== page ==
Mike Shinoda: Post Traumatic

A few months ago, I wrote about my shock and sadness at the passing of Chester Bennington of Linkin Park. Like fans across the world, I’ve been waiting with bated breath to see where things go with Linkin Park and what that would mean.

When Mike Shinoda started talking about, and then releasing his own music. I was experiencing a myriad of emotions: I was happy at the prospect of new music and glad that he would be able to share himself and his feelings with the world, but on the other hand, apprehensive about what I would feel when I heard it (I’m not completely sure why).

When the songs first came out, I avoided listening to them.

I definitely knew about them: I follow LP and Mike on all social media platforms and kept getting notifications. However, I kept pushing them aside and saying that I wasn’t ready. Same thing with the video of the live show they held in honour of Chester.

As a fan, I wanted to be one of the first to hear and appreciate it, to show my support, but I just wasn’t sure how it would make me feel…so I pushed it aside.

Then, I thought about how I was privileged to be able to maintain this denial — what about those who this was actually affecting at a personal level? Yes, I feel very connected to the artists I love, but they are not regularly part of my day-to-day. I don’t feel the impact of their empty chair in the kitchen. I don’t experience their absence on holidays or at places we used to be together all the time. And yes, we all can empathize and may have experienced something similar in our own lives, but most likely, not with that person exactly — nothing comparable to being a best friend or family member.

When I finally listened to and watched the MVs for the songs that are out so far, I was glad that I did.

The title is so relevant: Post Traumatic. The songs are deep, emotional and moving — pure art. The videos are shot in a personal way that it almost hurts watching them. There are voice and video recordings across the different videos and the song lyrics are intensely personal. The vulnerability and openness is healing to both the artist and the audience. There’s a brutal honesty and beauty that I can’t stop listening to/watching.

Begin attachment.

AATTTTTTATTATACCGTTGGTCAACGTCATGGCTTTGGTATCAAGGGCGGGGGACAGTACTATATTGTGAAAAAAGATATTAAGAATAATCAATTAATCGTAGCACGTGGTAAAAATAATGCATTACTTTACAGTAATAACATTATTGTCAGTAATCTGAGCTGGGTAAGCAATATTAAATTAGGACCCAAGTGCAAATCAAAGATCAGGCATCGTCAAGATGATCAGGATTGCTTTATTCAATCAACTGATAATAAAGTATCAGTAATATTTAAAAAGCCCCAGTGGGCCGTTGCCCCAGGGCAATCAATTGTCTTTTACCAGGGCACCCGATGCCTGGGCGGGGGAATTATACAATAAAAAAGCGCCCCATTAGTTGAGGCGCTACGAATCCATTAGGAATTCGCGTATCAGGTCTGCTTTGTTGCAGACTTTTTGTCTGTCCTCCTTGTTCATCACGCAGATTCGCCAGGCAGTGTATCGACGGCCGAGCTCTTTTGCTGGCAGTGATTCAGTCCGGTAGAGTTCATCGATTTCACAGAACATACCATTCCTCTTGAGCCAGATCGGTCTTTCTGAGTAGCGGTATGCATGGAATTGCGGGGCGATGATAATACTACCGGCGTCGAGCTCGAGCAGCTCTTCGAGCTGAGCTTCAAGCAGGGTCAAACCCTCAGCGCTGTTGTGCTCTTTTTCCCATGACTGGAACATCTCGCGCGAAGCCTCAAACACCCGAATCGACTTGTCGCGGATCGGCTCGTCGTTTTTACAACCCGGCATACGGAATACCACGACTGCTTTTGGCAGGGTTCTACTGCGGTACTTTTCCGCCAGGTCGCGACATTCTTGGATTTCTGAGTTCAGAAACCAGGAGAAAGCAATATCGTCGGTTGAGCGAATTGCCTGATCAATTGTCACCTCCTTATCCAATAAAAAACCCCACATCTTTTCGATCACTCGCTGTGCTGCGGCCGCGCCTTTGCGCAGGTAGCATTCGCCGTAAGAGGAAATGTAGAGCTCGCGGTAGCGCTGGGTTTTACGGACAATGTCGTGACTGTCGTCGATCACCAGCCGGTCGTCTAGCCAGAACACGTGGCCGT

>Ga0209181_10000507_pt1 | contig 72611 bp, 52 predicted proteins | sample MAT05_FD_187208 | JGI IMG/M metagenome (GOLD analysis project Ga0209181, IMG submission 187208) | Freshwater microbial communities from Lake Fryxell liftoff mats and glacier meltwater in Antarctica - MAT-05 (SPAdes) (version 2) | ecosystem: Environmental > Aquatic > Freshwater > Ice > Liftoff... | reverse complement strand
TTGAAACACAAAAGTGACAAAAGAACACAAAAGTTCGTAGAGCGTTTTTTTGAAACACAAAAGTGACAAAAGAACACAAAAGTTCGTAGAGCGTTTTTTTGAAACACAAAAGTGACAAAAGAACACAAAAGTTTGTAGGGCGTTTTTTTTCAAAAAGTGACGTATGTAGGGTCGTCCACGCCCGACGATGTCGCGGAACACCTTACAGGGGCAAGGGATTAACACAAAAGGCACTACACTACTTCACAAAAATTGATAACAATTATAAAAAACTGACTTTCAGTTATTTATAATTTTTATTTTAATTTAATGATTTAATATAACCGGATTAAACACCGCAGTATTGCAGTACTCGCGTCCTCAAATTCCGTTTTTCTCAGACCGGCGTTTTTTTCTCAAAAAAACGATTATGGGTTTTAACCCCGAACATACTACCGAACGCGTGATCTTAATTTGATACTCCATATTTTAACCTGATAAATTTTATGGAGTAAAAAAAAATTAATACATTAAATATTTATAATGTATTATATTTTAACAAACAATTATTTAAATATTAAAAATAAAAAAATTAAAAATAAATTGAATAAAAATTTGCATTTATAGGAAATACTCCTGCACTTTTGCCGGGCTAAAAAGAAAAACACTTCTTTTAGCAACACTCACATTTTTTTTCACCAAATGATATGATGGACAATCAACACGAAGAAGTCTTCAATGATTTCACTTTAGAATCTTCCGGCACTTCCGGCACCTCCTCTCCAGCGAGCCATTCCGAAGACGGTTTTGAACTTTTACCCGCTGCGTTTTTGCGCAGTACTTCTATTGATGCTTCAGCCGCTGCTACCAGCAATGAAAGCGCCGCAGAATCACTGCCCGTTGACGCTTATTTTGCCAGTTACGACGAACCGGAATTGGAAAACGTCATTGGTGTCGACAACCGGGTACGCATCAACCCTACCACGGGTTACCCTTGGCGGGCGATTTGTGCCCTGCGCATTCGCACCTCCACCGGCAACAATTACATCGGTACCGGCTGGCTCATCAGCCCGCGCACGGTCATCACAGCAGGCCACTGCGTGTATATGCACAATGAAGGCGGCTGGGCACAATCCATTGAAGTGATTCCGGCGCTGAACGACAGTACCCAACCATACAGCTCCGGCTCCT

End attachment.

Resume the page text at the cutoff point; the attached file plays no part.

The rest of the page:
Visuals of the Californian wildfires and the self-filming scenes makes the viewer feel uncomfortable and intimate at the same time.
This has to be favourite…visuals, lyrics, beats…the scenes with the fans is heart-warming.

All the songs are incredible. You have to experience them for yourself because no amount of me talking about it will have the same impact.

Aside: I seriously love Mike. I’ve always thought he was super talented and was always amazed by the diversity of things he could do; everything from rapping to singing to playing the guitar and piano to composing and directing and producing and also being a visual artist and environmentalist— just amazing. I definitely look up to him and really admire what he is doing now.

I pray for healing and happiness for everyone affected by grief and sadness and hope you can find some solace in the fact that you’re not alone. Whether you can talk about it or not, know that there is hope and that people all around you are looking for a Place to Start.

You can pre-order the album from his website and check out the rest of the videos and content here.

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Identity, personality and relationships: works-in-progress. Join me in the unearthing of myself through my writing. Karibuni!

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Aleesha Suleman

Aleesha Suleman

Identity, personality and relationships: works-in-progress. Join me in the unearthing of myself through my writing. Karibuni!

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